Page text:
Gabriel responded: "That's not true. The German government immediately expressed criticism over Trump's decision and we reserve the right to criticize the policies of the Israeli government."
Gabriel also cited his visit to Hebron at the meeting and his parallel to the apartheid regime. He appeared to use his apartheid remark as a fair way to properly criticize Israel.
The December meeting was planned as a response to combat growing contemporary antisemitism. In December, following US President Donald Trump's recognition of Jerusalem as Israel's capital,large anti-Israel demonstrations, filled with antisemitic slogans, broke out across Berlin to protest the US declaring Jerusalem as Israel's capital.
Uwe Becker, the Christian Democratic Union party deputy mayor of Frankfurt, told the Post
that Gabriel made a "new blunder, which even brought him praise from the terror organization Hamas." He added that Gabriel's conduct toward the Jewish state has "damaged important German-Israeli relations."
Becker said Gabriel's attacks on Israel can be explained by his social democratic party's closeness to the Palestinian Fatah party. The SPD outlined in a strategic paper the alliance between the social democrats and Fatah. Becker said the strategic document emphasized the "joint values" and "strategic partnership" of the German social democrats and Fatah. Becker said Gabriel is not fulfilling his role as Germany's foreign minister because of his failure to separate his party's pro-Fatah position from the German-Israeli relationship and his role as foreign minister.
The Merkel administration declined to comment on Gabriel's remark that Israeli policies are comparable to apartheid.
Gabriel and the foreign ministry appeared to double down on his statement that Israeli policies are the equivalence of the now-defunct apartheid regime. Malca Goldstein-Wolf, a prominent German-Jewish activist, sent a public letter to Gabriel in December urging him to apologize for his apartheid remark. Gabriel responded to Goldstein-Wolf on January 8, stating that "the fight against every form of antisemitism...is, for me, a top priority."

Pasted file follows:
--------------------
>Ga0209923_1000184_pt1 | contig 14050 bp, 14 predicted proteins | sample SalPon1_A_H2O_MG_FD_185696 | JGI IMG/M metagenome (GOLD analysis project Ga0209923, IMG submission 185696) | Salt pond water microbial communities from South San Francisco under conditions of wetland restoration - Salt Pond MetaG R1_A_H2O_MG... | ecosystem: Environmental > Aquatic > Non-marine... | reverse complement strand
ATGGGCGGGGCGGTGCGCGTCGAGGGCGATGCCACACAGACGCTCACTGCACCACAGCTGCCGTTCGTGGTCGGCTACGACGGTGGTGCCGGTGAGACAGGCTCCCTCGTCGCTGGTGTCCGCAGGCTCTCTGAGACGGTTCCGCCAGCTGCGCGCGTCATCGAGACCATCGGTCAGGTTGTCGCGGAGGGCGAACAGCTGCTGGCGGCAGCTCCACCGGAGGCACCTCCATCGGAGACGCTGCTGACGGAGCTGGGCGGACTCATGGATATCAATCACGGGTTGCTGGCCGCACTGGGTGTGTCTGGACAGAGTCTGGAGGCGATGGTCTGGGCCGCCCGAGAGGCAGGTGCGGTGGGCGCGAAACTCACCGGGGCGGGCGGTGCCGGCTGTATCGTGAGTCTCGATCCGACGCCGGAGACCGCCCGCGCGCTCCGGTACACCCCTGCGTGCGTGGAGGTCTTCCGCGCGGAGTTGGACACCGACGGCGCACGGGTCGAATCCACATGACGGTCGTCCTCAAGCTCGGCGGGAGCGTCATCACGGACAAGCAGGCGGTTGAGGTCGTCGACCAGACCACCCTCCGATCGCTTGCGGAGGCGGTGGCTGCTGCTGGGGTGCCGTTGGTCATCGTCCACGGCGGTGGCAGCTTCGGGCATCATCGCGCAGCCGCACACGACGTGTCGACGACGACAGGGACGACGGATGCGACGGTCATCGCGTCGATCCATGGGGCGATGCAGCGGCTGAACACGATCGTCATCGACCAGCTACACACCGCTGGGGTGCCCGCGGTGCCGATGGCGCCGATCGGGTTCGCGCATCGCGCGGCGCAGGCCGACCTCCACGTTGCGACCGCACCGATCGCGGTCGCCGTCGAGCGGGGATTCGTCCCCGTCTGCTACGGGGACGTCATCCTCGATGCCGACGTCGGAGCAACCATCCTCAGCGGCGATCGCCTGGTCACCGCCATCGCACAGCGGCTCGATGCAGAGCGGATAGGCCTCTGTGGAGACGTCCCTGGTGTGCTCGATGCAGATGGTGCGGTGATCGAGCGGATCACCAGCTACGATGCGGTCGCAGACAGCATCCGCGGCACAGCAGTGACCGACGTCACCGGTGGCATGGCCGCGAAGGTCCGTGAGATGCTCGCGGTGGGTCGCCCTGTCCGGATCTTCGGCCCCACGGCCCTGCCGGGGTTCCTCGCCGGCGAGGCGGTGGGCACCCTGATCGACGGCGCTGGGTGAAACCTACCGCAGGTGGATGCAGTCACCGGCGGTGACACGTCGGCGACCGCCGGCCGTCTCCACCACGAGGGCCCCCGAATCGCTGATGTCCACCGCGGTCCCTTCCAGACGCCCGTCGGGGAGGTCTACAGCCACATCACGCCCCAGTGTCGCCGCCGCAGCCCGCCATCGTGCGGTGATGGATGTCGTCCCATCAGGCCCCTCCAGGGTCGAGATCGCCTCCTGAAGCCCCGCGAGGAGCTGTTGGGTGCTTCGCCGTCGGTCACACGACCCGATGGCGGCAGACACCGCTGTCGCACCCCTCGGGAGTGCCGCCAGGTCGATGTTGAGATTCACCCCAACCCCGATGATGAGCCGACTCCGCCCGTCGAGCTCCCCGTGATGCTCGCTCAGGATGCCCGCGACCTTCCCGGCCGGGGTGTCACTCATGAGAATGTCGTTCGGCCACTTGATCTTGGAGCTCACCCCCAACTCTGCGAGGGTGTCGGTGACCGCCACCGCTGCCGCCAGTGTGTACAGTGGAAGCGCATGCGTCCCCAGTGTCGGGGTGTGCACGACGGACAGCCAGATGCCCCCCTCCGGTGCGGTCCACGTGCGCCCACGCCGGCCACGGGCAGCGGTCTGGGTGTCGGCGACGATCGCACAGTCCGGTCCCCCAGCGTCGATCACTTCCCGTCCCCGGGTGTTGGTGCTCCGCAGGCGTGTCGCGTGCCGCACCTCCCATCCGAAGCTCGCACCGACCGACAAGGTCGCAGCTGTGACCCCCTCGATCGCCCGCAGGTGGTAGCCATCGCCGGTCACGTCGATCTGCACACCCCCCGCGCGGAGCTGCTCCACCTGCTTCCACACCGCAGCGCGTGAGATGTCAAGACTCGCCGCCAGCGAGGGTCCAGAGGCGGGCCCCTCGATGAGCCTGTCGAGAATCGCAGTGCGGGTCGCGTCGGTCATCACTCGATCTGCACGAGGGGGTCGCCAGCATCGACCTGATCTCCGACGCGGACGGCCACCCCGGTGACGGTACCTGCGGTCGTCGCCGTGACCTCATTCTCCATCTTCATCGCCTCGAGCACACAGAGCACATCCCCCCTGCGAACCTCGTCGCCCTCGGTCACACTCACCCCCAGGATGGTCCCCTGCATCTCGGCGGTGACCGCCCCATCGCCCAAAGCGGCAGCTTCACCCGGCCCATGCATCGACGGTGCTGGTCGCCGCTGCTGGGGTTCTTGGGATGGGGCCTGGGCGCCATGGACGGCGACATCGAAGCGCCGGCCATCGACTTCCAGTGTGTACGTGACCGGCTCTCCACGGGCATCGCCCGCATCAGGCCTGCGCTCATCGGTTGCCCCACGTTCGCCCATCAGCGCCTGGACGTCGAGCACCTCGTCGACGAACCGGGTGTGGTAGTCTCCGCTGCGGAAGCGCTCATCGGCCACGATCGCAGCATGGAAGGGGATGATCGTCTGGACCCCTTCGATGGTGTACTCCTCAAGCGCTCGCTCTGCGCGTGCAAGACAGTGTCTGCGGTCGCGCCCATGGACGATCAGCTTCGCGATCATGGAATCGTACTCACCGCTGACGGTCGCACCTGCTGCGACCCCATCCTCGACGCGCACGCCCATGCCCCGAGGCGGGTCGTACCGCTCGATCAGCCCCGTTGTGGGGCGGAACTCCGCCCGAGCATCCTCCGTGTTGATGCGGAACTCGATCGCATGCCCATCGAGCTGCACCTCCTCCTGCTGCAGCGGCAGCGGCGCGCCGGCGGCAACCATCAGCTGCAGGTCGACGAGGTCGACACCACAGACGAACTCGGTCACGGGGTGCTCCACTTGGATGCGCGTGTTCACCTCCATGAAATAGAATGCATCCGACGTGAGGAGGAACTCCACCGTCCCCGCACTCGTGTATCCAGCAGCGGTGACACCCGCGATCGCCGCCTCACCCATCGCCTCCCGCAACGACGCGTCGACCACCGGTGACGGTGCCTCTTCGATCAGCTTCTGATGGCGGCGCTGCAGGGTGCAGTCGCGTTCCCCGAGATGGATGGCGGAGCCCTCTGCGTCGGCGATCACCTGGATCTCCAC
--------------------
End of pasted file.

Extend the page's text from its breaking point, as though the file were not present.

Goldstein-Wolf expressed anger that Gabriel did not take her letter as a citizen seriously." I am requesting again that you at least issue a statement on your false apartheid comparison with Israel," wrote Goldstein-Wolf. Gabriel did not respond.
In a separate Friday interview with Israel Hayom,
Schuster said: "The German side would be wise to be more careful in selecting who they speak to in Israel. Two weeks after Foreign Minister Sigmar Gabriel's memorable visit [in which a meeting with the prime minister of Israel was canceled over Gabriel's insistence on meeting with groups that slander the IDF], German President Frank-Walter Steinmeier arrived, and himself met with organizations and bodies that are critical of the [Israeli] government. The difference was that they were all focused on a clear, practical objective: to work toward peace, not against the government. To support organizations with a constructive approach would be better than supporting groups that are destructive."